After church a few weeks ago I went to Gloria's restaurant in Montgomery Plaza. Table for one.
Every so often, especially after Sunday worship, I love to eat lunch alone and people watch. It is a good way for me to decompress after the intensity of Sunday morning and it sit and enjoy the diversity and uniqueness of humanity. It is great.
The hostess sat me at a table that had a chair on one side and a long booth on the other. The booth side was long enough for three "tables for one" to share the booth. Seemingly normal enough, the "table for one" next to me was occupied.
Pat was reading a book which title fascinated me, "Medical Apartheid". While not being able to see the subtitle I asked, "Who are the victims of the medical apartheid?"
"African Americans." She said.
"Well, what do you think about the book?"
"It is awful, I mean the book is great but the facts they share are hard to read. Gut retching. But I think everyone should read this, especially you since you are a minister." She said pointing to my name tag.
"Can I ask you a somewhat personal question?" My head cocked impressed with her observational skills.
"My name is Jason and I often get into conversations with people. When people find out that I am a minister the last thing that they think I should be sticking my nose into is anything political. Healthcare is a rather hot topic these days on the political scene, why do you think of all people, a minister should read about a political issue such as health care?"
"Well, hello. My name is Pat. And I just think that if you love Christ then you should love people." She said rather bluntly as though it were common knowledge to all people.
I smiled and said, "So do I."
After several questions and points of conversation Pat turned to me and said, "you must not be a minister from around here."
I responded by telling her the church I am connected with was just a few miles from where we were sitting, sharing conversation and two different "tables for one".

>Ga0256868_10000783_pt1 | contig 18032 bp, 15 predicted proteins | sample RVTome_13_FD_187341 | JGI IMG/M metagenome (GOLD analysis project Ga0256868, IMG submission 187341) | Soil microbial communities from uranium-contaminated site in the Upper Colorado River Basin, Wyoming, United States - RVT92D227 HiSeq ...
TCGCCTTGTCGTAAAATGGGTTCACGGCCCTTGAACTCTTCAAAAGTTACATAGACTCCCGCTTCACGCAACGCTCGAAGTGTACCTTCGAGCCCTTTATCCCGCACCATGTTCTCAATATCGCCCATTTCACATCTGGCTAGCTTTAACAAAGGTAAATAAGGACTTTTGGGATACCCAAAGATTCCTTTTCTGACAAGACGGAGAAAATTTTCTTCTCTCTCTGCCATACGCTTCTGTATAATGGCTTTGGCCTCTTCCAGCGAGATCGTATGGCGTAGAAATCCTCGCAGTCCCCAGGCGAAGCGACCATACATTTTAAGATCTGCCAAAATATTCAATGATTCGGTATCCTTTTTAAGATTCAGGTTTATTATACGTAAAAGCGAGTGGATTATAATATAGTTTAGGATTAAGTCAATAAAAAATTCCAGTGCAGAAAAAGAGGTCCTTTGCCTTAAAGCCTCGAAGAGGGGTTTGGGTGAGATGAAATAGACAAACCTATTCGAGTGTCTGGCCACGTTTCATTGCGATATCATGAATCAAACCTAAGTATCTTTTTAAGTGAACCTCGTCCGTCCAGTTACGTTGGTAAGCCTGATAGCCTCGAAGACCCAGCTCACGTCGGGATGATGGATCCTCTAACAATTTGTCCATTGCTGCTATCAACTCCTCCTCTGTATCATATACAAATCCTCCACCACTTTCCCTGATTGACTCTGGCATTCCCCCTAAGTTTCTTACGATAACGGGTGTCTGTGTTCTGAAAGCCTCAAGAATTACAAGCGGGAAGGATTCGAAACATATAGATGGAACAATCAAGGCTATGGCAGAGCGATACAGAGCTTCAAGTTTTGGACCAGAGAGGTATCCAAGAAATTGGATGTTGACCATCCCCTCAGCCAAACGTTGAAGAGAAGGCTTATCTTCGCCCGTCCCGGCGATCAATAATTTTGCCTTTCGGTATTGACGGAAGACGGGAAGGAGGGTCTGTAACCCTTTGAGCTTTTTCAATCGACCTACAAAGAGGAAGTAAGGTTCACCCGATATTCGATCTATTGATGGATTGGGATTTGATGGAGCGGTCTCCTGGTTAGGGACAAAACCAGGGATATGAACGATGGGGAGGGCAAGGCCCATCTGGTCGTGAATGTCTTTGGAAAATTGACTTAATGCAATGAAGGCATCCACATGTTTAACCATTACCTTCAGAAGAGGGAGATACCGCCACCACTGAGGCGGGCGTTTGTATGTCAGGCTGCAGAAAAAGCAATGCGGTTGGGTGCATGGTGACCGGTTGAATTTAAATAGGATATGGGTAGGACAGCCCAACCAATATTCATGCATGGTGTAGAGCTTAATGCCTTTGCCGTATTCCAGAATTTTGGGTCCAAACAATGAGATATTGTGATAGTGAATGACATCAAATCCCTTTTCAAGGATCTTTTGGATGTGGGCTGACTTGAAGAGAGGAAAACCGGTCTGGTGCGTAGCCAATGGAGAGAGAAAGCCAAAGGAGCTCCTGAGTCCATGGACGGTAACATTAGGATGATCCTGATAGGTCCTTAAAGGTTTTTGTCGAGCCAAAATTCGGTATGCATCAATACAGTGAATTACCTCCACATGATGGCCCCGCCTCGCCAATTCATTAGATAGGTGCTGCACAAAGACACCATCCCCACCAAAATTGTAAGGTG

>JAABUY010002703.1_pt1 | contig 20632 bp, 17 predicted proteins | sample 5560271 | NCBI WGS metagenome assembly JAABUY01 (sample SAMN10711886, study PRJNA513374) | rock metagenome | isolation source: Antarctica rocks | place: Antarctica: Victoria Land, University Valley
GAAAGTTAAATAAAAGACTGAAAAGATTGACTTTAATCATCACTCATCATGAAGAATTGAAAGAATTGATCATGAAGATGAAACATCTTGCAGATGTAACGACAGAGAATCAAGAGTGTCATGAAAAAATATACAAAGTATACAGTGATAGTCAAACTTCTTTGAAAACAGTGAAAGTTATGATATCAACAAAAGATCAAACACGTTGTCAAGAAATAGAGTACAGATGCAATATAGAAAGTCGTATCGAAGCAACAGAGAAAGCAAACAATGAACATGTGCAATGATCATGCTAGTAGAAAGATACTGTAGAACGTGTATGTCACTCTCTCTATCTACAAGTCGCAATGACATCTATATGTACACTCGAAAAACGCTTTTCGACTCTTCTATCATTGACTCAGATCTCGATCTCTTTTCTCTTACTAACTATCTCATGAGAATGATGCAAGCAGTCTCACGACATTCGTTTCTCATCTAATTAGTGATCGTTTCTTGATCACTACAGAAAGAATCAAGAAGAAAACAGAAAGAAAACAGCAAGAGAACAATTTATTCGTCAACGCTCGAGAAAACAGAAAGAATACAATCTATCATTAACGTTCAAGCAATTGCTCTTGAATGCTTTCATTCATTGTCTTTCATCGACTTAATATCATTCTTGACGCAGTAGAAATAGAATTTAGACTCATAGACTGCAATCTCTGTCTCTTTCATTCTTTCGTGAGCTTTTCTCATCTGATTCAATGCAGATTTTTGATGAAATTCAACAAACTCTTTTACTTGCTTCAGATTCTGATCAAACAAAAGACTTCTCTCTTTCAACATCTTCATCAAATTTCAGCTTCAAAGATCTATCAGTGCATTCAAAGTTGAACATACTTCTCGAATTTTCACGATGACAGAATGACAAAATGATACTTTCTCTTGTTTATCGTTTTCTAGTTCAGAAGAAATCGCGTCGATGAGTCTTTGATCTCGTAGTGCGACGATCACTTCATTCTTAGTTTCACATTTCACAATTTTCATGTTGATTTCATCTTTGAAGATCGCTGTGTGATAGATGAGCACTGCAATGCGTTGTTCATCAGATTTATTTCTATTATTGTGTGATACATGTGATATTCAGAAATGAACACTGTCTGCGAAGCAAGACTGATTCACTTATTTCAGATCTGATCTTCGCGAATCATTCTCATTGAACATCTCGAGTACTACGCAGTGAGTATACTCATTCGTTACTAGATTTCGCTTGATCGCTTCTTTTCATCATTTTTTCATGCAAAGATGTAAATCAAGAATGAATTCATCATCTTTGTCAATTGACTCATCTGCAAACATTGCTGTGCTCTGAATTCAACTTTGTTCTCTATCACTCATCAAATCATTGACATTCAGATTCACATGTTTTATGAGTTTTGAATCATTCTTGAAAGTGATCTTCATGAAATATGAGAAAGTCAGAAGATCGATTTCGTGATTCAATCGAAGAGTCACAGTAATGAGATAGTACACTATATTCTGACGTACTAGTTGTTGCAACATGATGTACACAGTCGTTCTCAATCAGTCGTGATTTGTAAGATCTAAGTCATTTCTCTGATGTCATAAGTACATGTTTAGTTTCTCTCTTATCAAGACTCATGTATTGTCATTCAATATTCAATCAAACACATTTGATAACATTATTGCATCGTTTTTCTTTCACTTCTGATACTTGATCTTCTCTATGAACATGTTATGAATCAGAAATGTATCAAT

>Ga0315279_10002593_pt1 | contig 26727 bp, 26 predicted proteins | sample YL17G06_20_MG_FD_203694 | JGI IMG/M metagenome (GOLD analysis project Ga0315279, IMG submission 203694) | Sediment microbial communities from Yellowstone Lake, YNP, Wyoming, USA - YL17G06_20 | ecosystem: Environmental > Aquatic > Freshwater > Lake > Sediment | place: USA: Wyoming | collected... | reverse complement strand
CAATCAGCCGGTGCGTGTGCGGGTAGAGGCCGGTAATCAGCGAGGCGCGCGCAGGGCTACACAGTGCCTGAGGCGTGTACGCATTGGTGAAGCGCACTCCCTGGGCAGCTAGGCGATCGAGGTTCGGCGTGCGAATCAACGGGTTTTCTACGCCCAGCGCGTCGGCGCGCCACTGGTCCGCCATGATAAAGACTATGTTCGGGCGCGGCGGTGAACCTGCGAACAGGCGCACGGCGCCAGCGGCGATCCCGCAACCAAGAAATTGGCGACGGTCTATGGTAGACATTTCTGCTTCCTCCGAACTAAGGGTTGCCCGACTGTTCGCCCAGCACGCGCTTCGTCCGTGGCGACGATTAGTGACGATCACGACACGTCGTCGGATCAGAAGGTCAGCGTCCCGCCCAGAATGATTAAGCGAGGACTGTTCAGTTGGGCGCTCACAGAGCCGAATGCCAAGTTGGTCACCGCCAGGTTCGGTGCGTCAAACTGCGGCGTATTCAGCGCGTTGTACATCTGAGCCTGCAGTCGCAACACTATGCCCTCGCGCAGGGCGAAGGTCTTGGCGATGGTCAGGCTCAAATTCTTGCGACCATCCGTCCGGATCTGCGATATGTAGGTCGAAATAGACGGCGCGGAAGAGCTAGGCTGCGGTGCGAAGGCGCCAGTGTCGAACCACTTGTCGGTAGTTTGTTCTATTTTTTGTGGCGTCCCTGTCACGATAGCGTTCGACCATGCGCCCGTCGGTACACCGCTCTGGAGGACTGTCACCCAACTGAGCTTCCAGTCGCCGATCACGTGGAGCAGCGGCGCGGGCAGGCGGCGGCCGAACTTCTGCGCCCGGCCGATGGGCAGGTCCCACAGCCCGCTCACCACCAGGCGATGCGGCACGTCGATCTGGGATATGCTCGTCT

She told me she grew up in the church but has since left the church because of the hypocrisy and bigotry she experienced in the church.
Now I have no idea how old Pat is, but I would say she is in her late 50's. It made me sad to hear someone so bright, multi cultural (she grew up in Venezuela, I think) and speaks fluent Spanish, teaches Spanish and Anthropology at a preparatory school in Arlington, and is insanely well spoken and read, has left the church (and organized religion) because of what she experienced as bigoted Christianity.
Pat is the type of person I think we need more of in the Church. People who are willing to see religion as a much larger tool than a hammer to beat people with. She did not experience the "Good News" as Good but rather hate filled.
I asked her what I could do as a minister to help people see that not all religion, not all Christians are crazy people who protest with signs that say "God hates fags". There are liberal Christians right here in the belt buckle of the Bible belt and we have a deep sense of connection to God in Christ through the Holy Spirit. And I think liberal Christians could benefit and appreciate the views of someone like Pat.
As we parted ways, she wished me good luck with my job. I wished her Grace and Peace. And Pat left her "table for one" with a little bit of coffee left in her cup. I reflected on my conversation with Pat and regretted that I did not have a card to give her if there was anything I could do.
I paid my bill and left the restaurant assuming that I would not encounter Pat again.
However, Pat being as observant as she is, caught my last name and looked me up on Facebook. She asked when we are going to continue our conversation about books and religion!
Pat just made my month. She extended to me a Grace and an invitation to conversation that I did not have the awareness to do.
It is those conversations that give me hope as a Cultural Architect. And I hope I see Pat again at Gloria's because I think her story is fascinating. But I better brush up on my Spanish.